Journal of Business Ethics 92 (4):619 - 635 (2010)

Abstract
Although corruption has become a hot topic in organizational research, few studies have examined how it is socially constructed. To partially bridge this gap, the present paper takes a critical discursive perspective on the representation of corruption in the media. The empirical focus is on the media coverage of a corruption scandal that revolved around two instances of formal corruption charges and successive acquittals. Based on the analysis, the paper exemplifies how the media makes sense of and gives sense to controversial activities in response to changing and at times contradictory information. In particular, the paper highlights interplay between four dominant discourses—transgression, political, public scapegoating, and individualistic—that that were mobilized throughout the media coverage. These discourses were intimately linked with wider dynamics between problematizing and restorative media framings and thus provided crucial means of reconstructing and reformulating the (il)legitimacy of the reported activities throughout the scandal. While the findings are context specific, this study suggests that similar interplay and dynamics are important aspects of media sensemaking around controversial activities related to corruption.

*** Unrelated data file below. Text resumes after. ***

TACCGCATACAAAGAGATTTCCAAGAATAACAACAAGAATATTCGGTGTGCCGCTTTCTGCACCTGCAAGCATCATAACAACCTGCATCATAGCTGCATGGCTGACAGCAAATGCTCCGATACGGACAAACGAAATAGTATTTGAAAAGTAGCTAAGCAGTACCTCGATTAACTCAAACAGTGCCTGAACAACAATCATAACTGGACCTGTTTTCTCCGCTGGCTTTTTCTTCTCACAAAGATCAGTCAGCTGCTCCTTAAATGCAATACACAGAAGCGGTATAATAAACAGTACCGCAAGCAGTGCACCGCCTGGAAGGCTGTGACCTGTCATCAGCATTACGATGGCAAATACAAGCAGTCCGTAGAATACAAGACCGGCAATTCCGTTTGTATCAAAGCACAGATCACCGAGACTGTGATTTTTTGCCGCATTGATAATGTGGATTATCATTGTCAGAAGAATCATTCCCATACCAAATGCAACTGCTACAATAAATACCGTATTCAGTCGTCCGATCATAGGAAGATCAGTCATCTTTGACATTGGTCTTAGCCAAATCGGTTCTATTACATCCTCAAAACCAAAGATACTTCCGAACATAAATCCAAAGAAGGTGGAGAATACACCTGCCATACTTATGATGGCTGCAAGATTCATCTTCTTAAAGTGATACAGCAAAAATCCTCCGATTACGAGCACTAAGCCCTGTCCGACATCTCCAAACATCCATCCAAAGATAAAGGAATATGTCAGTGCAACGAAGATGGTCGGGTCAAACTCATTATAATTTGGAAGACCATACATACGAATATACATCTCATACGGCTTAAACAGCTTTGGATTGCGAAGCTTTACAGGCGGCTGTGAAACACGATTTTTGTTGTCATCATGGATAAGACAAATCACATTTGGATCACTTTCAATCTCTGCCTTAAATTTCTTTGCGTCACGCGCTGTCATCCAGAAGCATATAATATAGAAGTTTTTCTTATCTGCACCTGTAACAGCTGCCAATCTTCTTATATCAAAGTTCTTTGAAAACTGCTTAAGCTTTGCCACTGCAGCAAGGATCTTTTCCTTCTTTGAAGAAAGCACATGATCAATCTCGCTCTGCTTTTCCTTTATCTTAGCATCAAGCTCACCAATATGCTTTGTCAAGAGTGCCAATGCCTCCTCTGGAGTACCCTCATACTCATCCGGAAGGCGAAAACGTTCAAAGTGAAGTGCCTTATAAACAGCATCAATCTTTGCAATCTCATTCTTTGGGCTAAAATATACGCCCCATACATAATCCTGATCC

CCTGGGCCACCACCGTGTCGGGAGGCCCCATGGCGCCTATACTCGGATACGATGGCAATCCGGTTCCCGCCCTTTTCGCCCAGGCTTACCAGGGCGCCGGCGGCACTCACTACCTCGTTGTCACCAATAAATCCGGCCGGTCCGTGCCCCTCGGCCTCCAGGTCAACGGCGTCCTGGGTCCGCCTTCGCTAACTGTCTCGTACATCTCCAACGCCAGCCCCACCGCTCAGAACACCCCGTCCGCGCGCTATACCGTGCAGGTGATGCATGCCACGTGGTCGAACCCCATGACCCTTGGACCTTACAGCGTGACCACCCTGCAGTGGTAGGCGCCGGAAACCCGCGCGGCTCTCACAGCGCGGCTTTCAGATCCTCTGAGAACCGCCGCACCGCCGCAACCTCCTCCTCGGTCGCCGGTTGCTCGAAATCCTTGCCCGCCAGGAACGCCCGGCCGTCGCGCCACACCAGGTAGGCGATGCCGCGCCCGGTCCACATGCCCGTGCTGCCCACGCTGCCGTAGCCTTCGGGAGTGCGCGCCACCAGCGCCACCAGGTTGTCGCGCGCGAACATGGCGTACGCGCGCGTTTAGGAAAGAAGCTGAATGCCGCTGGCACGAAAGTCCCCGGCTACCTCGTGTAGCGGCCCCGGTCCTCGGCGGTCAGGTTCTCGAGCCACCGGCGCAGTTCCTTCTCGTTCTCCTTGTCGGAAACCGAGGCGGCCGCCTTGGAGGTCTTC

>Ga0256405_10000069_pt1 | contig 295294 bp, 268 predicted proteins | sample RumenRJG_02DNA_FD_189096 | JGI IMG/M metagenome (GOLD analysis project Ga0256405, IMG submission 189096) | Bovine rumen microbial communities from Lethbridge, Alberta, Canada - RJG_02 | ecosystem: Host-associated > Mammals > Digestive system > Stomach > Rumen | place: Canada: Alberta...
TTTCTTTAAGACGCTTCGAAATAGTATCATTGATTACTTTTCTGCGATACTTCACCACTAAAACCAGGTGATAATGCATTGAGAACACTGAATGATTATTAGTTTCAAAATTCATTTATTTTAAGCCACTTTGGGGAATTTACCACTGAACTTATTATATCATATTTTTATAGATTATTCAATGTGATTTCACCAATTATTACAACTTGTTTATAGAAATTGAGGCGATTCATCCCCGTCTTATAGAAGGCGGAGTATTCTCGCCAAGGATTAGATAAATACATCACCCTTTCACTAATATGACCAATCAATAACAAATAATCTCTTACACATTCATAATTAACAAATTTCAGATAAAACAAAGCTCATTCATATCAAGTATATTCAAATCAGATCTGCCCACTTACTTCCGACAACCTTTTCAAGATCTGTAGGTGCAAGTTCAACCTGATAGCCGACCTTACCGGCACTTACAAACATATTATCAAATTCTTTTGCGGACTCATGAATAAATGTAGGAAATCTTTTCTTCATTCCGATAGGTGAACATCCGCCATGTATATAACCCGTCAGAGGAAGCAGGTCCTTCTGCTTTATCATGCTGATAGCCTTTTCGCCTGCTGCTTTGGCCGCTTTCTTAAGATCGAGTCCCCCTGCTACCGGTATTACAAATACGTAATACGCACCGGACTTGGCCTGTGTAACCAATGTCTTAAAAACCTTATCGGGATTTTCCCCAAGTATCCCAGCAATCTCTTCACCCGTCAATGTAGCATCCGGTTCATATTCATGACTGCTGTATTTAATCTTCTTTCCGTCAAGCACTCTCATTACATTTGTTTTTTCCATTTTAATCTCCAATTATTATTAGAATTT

Keywords corruption  critical discourse analysis  media  scandal  sensemaking  case study
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DOI 10.1007/s10551-009-0177-y
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References found in this work BETA

Frame Analysis: An Essay on the Organization of Experience.Erving Goffman - 1979 - Philosophy and Phenomenological Research 39 (4):601-602.

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The Masculinisation of Ethical Leadership Dis/Embodiment.Helena Liu - 2017 - Journal of Business Ethics 144 (2):263-278.

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